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Breaking down Cam Lewis at safety vs. Minnesota

Trying to fit a square peg into a round hole? Or just a young player learning a new position on the fly?

Minnesota Vikings v Buffalo Bills Photo by Timothy T Ludwig/Getty Images

The Buffalo Bills lost a heartbreaker of a game to the Minnesota Vikings in Week 10. The Bills were without All-Pro safety Jordan Poyer again this week. After fellow safety Jaquan Johnson had a rough game in Week 9 versus the New York Jets, the Bills decided to try something different and put converted cornerback Cam Lewis into the starting safety role.

Bills fans primarily know Lewis as the backup slot corner for Taron Johnson, which is his natural position. The Bills tested Lewis at safety during this year's training camp, and his versatility ultimately played a role in him making his way onto the roster this season. Let’s take an All-22 look into how Lewis, a natural slot corner, fared playing the safety position.

Coverage disguise and poor tackling

Throughout the game, I liked how Lewis tried to disguise the coverages, and this play is a good example. He shows a Cover 2 shell pre-snap and then quickly gets to his one-high safety position. This all means nothing when you can’t make a tackle; he needs to wrap the ball carrier's legs here and forget the hand-fighting. He gives up an extra 10 yards here because of this missed tackle.

Route recognition

In this play, the Bills are in a “2 Man Under” or “Cover 5” coverage, which means they have five defenders underneath playing man-to-man, and then two free safeties over the top. Oftentimes, you will see the underneath players playing a “trail” technique because they know they have help over the top. Dane Jackson plays this trail technique, but he never gets the help over the top from Lewis. Lewis was playing deep, which I can respect, but his eyes are locked in the backfield and he isn’t aware of what the routes are in front of him. He should realize that wide receiver Justin Jefferson is the only receiver on his side of the field, and that he can play heavily on his route. I would like to see Lewis be able to break on this in-route and discourage the quarterback from even throwing the ball there.

Late run support

I understand that Lewis is breaking to the middle of the field to be the free safety in Cover 1 on this play, but I think he could have been a bigger factor on this run play if he would have diagnosed it earlier. I believe that this is where Poyer is missed most; I can picture him seeing the run play at the snap and flying up the field to help in run support.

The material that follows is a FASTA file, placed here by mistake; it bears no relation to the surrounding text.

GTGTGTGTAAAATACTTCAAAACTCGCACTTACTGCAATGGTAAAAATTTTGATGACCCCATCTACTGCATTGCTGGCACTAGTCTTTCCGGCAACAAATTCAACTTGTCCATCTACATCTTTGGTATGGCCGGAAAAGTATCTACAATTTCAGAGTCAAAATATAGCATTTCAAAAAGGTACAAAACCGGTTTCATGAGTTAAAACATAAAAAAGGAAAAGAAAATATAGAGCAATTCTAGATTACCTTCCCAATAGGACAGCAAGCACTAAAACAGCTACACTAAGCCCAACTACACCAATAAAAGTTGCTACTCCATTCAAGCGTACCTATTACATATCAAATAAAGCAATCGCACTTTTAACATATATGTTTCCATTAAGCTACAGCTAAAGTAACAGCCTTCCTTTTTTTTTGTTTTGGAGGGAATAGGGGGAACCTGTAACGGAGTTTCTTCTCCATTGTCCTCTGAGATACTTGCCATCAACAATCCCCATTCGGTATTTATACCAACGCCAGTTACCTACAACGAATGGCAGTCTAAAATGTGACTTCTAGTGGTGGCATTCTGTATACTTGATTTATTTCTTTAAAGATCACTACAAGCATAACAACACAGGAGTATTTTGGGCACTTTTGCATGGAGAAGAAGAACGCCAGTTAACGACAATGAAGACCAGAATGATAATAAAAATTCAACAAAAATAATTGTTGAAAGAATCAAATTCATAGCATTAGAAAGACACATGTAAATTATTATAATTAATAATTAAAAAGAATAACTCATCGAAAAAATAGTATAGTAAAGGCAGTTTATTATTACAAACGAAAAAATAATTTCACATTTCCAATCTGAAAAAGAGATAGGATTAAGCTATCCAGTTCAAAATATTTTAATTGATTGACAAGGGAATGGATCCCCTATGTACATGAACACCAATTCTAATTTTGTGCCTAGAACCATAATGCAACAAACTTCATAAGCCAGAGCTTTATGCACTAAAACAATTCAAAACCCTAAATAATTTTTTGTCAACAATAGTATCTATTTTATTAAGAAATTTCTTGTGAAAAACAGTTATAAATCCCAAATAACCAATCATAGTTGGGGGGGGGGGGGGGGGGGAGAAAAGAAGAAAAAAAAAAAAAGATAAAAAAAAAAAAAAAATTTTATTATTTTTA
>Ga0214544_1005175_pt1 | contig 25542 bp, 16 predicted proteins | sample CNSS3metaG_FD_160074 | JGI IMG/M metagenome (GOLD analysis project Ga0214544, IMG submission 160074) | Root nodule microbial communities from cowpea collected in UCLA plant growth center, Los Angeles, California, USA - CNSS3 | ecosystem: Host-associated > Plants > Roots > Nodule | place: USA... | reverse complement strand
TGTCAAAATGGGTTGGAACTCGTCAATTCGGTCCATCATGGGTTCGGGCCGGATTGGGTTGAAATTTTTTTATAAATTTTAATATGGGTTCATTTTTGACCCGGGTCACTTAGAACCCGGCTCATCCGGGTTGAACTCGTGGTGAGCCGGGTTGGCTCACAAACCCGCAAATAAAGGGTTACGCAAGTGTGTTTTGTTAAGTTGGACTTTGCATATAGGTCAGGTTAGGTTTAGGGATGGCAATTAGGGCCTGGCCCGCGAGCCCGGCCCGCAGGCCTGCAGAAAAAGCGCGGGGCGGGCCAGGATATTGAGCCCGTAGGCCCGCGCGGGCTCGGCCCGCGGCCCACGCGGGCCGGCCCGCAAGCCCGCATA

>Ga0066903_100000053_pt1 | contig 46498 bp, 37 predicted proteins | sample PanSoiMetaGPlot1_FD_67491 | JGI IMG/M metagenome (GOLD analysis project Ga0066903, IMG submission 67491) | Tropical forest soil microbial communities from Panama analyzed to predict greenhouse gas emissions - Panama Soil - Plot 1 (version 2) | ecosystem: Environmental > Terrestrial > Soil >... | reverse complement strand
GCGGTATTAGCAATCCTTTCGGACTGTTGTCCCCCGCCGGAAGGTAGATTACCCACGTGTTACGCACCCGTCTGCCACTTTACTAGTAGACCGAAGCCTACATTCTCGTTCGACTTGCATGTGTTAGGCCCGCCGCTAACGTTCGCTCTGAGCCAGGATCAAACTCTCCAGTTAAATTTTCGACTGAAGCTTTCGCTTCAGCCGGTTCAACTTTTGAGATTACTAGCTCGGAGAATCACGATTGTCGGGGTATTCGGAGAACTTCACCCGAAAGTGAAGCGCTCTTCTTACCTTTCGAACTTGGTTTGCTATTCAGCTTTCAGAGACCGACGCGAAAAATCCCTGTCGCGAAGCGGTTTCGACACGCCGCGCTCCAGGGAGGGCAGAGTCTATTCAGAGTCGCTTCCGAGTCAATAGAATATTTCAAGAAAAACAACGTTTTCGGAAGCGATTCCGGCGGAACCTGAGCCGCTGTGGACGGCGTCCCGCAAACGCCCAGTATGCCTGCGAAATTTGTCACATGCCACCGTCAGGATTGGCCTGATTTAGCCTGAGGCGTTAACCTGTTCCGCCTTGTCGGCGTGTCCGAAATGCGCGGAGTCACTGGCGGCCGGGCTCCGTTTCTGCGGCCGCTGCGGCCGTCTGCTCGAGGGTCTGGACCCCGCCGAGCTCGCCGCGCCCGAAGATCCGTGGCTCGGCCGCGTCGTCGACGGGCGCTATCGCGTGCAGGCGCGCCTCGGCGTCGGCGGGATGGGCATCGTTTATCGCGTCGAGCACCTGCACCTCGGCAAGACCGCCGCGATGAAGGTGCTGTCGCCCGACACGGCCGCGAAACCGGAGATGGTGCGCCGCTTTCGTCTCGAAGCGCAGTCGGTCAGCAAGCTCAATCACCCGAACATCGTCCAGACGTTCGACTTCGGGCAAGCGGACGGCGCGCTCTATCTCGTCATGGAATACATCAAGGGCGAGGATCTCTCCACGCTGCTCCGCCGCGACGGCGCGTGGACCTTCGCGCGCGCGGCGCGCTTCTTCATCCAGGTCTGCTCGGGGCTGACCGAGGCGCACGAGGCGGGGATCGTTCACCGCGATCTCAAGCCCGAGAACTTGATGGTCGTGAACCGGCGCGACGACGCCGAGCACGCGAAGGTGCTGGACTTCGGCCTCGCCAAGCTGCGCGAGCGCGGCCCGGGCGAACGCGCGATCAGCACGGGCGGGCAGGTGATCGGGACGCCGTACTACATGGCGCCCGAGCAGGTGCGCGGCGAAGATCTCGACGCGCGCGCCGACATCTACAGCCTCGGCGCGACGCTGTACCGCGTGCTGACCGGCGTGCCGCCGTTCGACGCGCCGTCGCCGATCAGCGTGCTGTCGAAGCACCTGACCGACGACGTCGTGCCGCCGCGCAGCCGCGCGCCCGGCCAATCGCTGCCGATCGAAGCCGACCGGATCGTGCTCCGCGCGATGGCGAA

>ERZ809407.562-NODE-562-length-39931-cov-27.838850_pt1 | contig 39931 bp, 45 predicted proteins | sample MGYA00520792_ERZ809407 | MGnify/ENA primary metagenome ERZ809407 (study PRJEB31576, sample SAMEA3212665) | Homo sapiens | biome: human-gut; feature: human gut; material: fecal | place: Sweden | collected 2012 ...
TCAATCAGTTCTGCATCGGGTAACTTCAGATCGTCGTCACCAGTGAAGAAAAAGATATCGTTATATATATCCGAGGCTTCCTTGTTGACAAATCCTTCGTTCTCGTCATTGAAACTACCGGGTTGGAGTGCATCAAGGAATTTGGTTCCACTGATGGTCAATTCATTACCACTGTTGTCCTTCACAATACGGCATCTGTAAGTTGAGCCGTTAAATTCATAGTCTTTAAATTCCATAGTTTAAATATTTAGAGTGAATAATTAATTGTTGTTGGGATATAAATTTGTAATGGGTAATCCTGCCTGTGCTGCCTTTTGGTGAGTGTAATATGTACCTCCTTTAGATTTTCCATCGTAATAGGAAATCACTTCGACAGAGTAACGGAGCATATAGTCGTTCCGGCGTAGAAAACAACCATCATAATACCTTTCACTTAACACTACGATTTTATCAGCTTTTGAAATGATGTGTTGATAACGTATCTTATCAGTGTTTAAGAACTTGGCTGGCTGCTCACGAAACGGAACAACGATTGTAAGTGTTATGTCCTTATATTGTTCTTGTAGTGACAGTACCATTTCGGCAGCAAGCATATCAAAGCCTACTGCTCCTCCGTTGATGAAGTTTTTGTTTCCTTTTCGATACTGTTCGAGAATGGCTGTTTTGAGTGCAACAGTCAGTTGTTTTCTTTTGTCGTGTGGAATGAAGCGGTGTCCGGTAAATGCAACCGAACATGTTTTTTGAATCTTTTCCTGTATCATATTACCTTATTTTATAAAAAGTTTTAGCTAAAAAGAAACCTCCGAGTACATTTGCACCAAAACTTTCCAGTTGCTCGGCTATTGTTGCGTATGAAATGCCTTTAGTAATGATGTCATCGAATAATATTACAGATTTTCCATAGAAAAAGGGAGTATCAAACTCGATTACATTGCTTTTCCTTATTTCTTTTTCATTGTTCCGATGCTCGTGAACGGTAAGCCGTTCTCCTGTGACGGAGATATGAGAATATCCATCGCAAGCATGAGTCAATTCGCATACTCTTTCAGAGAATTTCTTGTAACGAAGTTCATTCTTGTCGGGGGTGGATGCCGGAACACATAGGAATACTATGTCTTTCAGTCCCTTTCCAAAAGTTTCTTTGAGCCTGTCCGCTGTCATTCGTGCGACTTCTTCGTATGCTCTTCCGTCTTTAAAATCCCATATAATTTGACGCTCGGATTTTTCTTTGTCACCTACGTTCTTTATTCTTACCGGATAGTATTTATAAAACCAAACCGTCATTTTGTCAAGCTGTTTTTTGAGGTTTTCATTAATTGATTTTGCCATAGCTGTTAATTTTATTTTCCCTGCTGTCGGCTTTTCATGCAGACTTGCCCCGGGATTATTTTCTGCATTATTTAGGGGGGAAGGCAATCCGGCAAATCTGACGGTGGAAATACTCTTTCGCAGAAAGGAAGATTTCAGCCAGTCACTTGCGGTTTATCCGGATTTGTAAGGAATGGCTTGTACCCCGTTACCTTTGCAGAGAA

Underneath zone coverage

The Bills play Cover 3 and have Lewis drop down from his safety position to play an underneath zone. He does a nice job of staying patient and seeing the routes in front of him. He is in a good position, and takes away any throwing lanes for the quarterback.

Red zone coverage

This is a fantastic play by Lewis! He understands what coverage they are in and where his help is. You can see that Vikings tight end T.J. Hockenson fakes like he is going outside on his route, but Lewis doesn’t fall for it because he knows he has help to the outside. Lewis jumps the route—and likely would have come up with an interception if it wasn’t for the offensive pass interference.

More coverage disguise

Another example of Lewis disguising the coverage well. Pre-snap, he plays close to the line of scrimmage to act like he is going to play man-to-man, then he backs out at the snap to play Cover 2. He does a wonderful job of getting depth and staying on top of the post route.

Bad angles in run support

Here’s another play where the Bills miss Poyer (and Micah Hyde). I have confidence that running back Dalvin Cook would have been tackled on this play if Poyer or Hyde were in Lewis’ position, but they weren’t. This just comes down to Lewis taking a bad angle. There were more problems for the Bills on this play than just Lewis, but Lewis is the last resort; he should make this tackle.

Caught peeking

Lewis gets caught peeking into the backfield on this play, and ends up drifting to the left side of the field. Meanwhile, he leaves his side of the field wide open and allows a big completion. There was no reason for Lewis to leave his zone, and it cost the Bills.

Patiently playing routes

Lewis stays patient on this play and lets the routes play out before he commits to breaking on a route. Lewis seems to be in a better position when he is less worried about what the quarterback is doing and focuses on how the routes are developing in front of him.

Knock it down!

It's 4th & 18, just knock the ball down. Lewis is in a great position the entire play... Knock. It. Down. This one hurt to watch.

In summary

The Bills are playing musical chairs trying to find a quality backup for Poyer when he is injured, and I don’t think Lewis is the answer. Luckily, safety Damar Hamlin is turning into a solid starter while replacing the injured Micah Hyde. Hopefully, Poyer can return to action soon, but in the meantime, the Bills have to find an answer for his backup. Maybe newly acquired safety Dean Marlowe is the answer?